Total Pageviews

Wednesday, February 29, 2012

Carr Often Looks Too Much Into Things

Meagan Cox

                In my opinion, chapter five of The Shallows included a variety of different topics laid out in an unusually confusing way. First off, the mathematician described in the first few paragraphs of this chapter led me to believe that the chapter was going to be about the use of the mathematics in the creation of the internet. However, as I read on, I became confused as to why a specific mathematician was even brought up, especially to the extent that he was, as Carr described not only his work on creating the basis of the idea of the computer, but also many aspects of his personal life. Throughout the rest of the chapter, I found myself in deep thought, trying to decide why the ideas of mathematics and mathematicians were essential to the topics that followed; however, no such connection was evident to me. Perhaps the information presented in the first few paragraphs of chapter five was   necessary for a topic Carr describes later on in the book, however, I think the placement of the information was a bit off, and confusing to the reader.

                There were many points in chapter five that I agreed with, however, I quickly realized that the parts I agreed with were mostly just facts and non-controversial ideas that are more just statistics than Carr’s personal ideas and thoughts. For instance, I do agree with the fact that the internet is becoming more and more prominent in the lives of just about everybody, from children to adults; however, I think that is a fact that is somewhat hard to dispute, more like common sense than anything. I would think that the presentation of these facts or “ideas” were useless, if they had not included the statistics that might pose to be interesting to a certain reader. The statistics mentioned showed just how quickly the internet has become a large part of the lives of people in just about every age group from just 2005 to 2009, which I thought was an interesting and good addition to prove his point to the reader.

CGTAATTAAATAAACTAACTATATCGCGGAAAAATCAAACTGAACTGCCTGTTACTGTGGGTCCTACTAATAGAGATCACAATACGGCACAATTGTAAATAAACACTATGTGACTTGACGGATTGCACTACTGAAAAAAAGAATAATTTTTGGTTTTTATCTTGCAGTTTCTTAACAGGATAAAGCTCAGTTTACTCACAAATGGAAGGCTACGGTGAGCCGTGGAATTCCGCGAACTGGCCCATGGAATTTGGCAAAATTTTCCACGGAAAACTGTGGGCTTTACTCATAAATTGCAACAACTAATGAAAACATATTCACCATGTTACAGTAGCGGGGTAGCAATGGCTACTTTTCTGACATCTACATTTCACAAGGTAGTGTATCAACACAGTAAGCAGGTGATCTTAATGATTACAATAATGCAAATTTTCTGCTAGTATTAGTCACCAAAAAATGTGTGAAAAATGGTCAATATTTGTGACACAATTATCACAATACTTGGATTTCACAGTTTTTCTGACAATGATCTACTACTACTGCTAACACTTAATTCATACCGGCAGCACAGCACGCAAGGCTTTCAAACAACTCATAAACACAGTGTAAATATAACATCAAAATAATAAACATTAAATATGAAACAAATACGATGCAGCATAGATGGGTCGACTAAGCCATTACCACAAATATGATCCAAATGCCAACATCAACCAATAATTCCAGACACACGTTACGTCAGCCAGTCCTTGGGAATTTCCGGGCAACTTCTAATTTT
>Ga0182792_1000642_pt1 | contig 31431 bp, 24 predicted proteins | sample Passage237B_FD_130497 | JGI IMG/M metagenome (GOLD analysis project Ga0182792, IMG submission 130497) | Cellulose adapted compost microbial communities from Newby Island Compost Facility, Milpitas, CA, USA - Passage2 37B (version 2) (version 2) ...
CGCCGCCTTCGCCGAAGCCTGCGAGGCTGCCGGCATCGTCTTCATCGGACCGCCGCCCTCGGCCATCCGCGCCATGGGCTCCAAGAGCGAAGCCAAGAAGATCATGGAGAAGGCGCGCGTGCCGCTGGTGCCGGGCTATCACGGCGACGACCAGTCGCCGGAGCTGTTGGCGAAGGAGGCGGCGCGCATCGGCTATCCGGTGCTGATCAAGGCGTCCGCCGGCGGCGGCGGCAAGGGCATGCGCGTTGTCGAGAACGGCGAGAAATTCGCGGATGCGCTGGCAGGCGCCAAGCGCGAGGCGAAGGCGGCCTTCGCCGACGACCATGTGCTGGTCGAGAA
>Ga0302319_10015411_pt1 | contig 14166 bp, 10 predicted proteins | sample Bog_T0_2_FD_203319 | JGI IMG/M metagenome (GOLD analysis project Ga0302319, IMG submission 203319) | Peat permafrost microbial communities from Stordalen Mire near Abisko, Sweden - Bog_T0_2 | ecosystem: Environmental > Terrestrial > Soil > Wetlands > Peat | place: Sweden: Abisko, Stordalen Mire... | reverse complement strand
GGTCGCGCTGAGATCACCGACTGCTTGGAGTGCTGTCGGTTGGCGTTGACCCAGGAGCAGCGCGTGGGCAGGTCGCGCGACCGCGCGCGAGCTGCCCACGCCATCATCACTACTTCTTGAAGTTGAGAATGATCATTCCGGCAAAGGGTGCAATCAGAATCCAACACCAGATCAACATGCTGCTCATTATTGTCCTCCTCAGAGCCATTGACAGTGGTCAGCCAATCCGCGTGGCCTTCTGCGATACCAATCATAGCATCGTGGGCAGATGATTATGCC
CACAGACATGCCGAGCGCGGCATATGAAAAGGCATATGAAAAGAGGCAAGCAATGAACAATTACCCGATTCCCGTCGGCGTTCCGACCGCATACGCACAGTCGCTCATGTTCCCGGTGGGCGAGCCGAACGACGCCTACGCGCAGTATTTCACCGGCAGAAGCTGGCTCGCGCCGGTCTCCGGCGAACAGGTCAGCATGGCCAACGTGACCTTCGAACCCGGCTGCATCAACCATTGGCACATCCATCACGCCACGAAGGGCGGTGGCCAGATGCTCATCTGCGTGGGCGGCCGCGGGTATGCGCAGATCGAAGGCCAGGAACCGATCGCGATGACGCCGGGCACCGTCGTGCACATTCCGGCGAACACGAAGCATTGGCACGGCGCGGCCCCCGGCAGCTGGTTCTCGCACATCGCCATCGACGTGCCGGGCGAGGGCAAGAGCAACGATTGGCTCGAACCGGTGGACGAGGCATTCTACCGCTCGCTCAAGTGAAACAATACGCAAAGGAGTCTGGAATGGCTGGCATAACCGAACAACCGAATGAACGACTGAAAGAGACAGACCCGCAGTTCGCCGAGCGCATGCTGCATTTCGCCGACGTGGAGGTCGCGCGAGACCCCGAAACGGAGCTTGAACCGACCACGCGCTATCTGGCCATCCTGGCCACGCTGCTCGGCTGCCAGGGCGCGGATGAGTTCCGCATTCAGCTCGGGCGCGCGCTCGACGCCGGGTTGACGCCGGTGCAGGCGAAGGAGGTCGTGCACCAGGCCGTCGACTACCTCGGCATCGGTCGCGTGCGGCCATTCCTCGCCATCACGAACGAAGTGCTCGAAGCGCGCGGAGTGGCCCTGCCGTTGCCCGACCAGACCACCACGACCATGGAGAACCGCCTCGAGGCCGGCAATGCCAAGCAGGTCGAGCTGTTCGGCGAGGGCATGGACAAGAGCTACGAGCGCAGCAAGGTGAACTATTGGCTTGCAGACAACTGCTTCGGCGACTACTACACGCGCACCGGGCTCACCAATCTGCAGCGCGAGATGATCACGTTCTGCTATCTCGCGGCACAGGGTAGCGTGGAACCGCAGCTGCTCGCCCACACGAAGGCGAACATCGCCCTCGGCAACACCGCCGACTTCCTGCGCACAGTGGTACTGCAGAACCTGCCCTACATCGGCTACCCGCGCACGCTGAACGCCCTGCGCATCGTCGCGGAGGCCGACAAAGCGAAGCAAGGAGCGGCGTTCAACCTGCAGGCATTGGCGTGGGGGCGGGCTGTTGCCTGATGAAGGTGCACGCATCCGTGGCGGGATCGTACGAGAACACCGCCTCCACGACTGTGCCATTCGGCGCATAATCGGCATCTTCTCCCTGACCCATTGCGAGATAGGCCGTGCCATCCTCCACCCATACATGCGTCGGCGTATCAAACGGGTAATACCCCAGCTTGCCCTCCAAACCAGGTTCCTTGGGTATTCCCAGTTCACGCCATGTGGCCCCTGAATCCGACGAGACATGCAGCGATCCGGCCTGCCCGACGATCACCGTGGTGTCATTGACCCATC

I found a lot of the information presented in chapter five to be a bit redundant, though I realize that the redundancy may be due to the fact that Carr was trying to make his point clear. Carr mentioned just about every aspect of technology, and how it was being taken over by the computer; from cd’s and magazines to movies and television. I agree that the computer is becoming a big part of how people listen to music, and with the fact that cd sales are going down due to the abundance of music available on the internet, but I do not think, as Carr mentioned, that the availability to access television shows and movies on the computer is changing how people view television, for the majority of people do most, if not all of their program viewing on televisions, not computers.

                An interesting idea brought up by Carr was that magazines and television shows are not only being “taken over” by the internet, as described above, but that they are also shaping themselves to incorporate more aspects that the internet offers. For example, Carr brings up the idea that television shows now include segments about sites like Facebook and YouTube, which is true, but I believe, unlike Carr, that the reason for this is more because of the fact that much of pop culture is through the internet, and not because, as Carr seems to believe, people are so obsessed with the internet that they like everything they view to be focused upon what they see on the internet, in the same layout as it is on the internet. Sometimes, it seems as though Carr looks too much into every part of technology to find their connections to the internet.

No comments:

Post a Comment